There is a New Type of Memory (EFAM) in Town Part I of 2

By Mark Baumann Director, Product Definition & Applications, MoSys, Inc.

I have been involved with memory companies for much of the last 30 years. It has been interesting to see the evolution of memory from SRAM densities of 2K x 8 at 70ns access time to today’s SRAMs that are approximately 144Mb with access times in the sub 5ns range. It was a running expectation that what would happen with memories (somewhat in alignment with Moores Law) would be that every couple of years, the density would double, and the speed would also increase.

Along the way that seemed to be exactly what happened. It was somewhat formulaic and boring, to the point that the roadmap for memory had the mantra “bigger, wider, faster”. For the designers of the product, it became somewhat monotonous. In fact, I was in a product planning meeting in which the CEO of the company I was working for at the time started the meeting by stating that he was going to fire the person who just stated that our next product should be, “bigger, wider and faster” than the last.

Although there still exists benefit to this mindset, there was and is a need for more. As time and systems have evolved, it is obvious that bottlenecks in system performance is quite often due to the access that processors have to memory. With Internet speeds commonly running at 100Gbps pipes and soon to be 400Gbps pipes, it is getting easier to move VAST quantities of data. The issue now become what to do with all this voluminous data. Especially in this era of malware and security concerns, vast quantities of the data must be physically touched to ensure its integrity. The partial solution to this issue is to provide large storage with high bandwidth access which is exactly where many of the DRAM products have headed.

If we look at technology directions like those taken by HBM (High Bandwidth Memory), they are taking the bigger (by utilizing the through silicon via technology) to support the stacking of large DRAM die to increase the memory density profile, to an extreme by stacking die, up to 8, to get a maximum memory density profile. In addition, to addressing a bandwidth or potential throughput by utilizing silicon line width and spacing rules to provide very dense I/O and packing hundreds up to a few thousand I/Os on the edge of a piece of silicon with the restriction that it only drive a few millimeters of trace on a silicon interposer  or EMIB type structure. This can be seen as following the bigger, faster roadmaps that memories have followed for decades now. The underlying issue with HBM is certainly not the innovative approach they have taken to the bigger faster memory roadmap. The main underlying issue is that it is still a DRAM with the inherent access restrictions of latency and refresh that defines DRAM. It works out well for large bulk storage and data storage that does not require frequent and random access.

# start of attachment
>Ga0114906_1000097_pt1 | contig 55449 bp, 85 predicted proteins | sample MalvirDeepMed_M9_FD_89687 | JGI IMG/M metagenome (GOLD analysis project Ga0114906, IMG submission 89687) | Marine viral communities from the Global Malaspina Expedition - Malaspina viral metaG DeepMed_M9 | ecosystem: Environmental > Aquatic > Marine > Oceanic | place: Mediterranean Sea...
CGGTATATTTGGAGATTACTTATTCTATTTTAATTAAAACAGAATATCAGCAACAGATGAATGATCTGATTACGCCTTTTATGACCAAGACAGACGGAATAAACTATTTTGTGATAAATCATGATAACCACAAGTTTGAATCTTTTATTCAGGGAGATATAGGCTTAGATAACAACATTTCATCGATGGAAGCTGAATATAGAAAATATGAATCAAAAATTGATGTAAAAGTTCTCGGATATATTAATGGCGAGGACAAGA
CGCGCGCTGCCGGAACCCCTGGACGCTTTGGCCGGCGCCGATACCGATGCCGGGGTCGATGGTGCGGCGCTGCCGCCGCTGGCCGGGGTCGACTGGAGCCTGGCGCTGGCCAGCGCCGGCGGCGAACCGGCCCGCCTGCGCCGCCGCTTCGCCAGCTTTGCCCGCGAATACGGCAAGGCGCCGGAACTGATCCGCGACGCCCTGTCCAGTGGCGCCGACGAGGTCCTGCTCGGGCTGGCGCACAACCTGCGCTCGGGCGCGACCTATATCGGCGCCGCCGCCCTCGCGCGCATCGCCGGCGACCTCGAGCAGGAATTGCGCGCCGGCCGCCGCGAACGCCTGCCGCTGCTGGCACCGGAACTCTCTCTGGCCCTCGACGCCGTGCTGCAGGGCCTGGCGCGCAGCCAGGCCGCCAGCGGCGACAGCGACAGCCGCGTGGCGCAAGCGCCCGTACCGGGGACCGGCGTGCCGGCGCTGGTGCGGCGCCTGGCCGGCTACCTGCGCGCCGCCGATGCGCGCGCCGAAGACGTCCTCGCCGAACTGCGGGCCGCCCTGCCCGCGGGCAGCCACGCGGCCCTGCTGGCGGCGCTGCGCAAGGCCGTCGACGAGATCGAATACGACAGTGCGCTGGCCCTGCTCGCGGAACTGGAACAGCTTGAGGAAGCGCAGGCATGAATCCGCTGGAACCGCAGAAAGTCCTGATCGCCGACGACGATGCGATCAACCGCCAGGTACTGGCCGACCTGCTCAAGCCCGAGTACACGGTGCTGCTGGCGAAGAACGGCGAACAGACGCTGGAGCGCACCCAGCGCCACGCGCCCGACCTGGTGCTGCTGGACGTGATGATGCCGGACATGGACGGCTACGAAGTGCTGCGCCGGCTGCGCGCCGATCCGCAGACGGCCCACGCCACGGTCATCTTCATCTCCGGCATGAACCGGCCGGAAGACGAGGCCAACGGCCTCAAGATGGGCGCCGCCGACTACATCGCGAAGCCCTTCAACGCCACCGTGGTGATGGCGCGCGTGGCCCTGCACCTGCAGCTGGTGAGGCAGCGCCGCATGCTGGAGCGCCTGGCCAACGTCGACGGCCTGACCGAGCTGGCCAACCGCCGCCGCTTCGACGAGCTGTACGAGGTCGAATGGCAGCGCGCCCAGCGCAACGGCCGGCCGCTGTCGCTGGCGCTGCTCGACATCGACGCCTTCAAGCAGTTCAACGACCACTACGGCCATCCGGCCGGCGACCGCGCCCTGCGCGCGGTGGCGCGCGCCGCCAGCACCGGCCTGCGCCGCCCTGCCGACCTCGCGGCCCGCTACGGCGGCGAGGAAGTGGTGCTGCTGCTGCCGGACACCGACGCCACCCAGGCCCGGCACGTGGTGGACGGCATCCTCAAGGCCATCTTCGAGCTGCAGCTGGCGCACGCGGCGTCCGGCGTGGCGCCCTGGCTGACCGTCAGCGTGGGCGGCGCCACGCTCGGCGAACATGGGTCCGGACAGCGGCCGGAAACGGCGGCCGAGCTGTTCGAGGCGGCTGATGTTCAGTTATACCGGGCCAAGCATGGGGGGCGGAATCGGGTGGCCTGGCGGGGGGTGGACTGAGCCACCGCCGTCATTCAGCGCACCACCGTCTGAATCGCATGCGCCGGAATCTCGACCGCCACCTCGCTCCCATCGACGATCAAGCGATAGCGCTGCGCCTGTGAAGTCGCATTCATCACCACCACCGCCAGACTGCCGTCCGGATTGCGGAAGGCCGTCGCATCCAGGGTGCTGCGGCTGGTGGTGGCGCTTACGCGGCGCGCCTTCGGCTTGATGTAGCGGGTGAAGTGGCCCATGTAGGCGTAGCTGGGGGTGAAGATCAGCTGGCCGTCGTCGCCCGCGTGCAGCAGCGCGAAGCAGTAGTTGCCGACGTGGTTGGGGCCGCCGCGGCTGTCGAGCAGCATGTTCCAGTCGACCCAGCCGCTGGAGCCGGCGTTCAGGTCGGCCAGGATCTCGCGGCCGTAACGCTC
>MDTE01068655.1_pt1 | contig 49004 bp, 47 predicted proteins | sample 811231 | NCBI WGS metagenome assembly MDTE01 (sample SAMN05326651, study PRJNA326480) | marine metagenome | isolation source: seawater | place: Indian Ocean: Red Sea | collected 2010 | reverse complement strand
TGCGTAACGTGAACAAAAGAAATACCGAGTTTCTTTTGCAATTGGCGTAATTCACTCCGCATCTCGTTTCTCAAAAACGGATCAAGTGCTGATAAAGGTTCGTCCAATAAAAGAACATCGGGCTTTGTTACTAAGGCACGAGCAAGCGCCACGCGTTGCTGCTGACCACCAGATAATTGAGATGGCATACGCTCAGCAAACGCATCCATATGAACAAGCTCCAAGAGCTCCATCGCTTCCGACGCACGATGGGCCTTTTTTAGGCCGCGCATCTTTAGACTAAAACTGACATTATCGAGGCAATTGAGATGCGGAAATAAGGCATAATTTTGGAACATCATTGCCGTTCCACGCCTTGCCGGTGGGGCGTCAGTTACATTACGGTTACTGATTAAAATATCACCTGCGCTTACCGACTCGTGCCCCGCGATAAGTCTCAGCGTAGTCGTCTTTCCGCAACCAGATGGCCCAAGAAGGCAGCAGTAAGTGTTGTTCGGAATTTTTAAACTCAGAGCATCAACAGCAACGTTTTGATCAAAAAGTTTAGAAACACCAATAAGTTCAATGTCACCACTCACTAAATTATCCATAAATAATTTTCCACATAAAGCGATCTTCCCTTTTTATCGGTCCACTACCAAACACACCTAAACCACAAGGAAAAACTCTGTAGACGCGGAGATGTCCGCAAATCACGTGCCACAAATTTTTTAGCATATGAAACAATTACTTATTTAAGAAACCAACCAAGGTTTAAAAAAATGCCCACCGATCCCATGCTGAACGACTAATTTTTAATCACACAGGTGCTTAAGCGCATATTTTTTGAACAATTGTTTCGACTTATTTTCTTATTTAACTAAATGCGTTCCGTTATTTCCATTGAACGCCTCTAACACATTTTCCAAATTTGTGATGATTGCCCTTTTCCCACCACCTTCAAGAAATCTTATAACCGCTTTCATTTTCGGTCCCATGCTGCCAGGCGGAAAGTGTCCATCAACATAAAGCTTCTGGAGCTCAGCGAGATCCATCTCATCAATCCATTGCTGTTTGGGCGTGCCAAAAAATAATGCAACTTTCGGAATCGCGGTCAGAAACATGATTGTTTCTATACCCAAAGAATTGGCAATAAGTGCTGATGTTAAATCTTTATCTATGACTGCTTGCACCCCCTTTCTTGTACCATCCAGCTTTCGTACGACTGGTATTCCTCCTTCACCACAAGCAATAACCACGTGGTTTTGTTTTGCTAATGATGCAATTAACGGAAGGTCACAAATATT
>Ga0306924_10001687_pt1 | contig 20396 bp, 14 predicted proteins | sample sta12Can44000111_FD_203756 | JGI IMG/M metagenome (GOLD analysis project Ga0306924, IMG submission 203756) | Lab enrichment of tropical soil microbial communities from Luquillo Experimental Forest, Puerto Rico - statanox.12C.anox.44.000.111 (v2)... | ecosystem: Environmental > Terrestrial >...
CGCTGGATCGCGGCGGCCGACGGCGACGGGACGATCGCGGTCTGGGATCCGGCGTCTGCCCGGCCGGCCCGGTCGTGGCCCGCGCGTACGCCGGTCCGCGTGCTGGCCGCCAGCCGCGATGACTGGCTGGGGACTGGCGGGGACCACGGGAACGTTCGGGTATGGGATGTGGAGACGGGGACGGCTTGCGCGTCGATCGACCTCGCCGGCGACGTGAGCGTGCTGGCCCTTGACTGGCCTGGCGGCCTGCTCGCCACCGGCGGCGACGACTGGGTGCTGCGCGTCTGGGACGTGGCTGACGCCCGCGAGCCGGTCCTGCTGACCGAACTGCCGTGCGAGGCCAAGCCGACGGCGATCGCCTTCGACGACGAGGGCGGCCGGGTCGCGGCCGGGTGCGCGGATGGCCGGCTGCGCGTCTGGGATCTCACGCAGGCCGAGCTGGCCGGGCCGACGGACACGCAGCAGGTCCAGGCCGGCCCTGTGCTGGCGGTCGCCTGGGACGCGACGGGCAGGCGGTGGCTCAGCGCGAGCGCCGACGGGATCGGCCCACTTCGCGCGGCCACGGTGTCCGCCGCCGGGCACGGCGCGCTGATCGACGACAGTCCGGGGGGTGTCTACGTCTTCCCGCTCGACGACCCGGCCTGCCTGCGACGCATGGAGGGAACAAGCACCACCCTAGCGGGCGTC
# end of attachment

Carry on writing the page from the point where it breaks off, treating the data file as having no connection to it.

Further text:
What MoSys wishes to address is the areas of the system that require fast, low latency random access to memory. This is not addressed by HBM, we believe we are complimentary to HBM.

The following table relates the differences between a DRAM and DRAM-based device vs. the MoSys BE devices. This again is purely based on I/O access and the ability to access data in a truly random fashion. The difference is seen very plainly when performing random accesses into the memory.


  • HBM – 900MHz clock, 32B Random Accesses, 256B for Maximum Read Bandwidth Accesses
  • BE3– 1.25GHz clock, 9B for Maximum external measured Random Access Rd + Wr Bandwidth
  • PHE– 1.25GHz clock, 18B for Maximum internal measured Random Access Rd + Wr Bandwidth
  • HBM maximum access bandwidth as reported in HC29.22.530, maximum random-access rate extrapolated

In Part 2 of this blog, we will explore the ins and outs of EFAM (Embedded Function Accelerator Memory).

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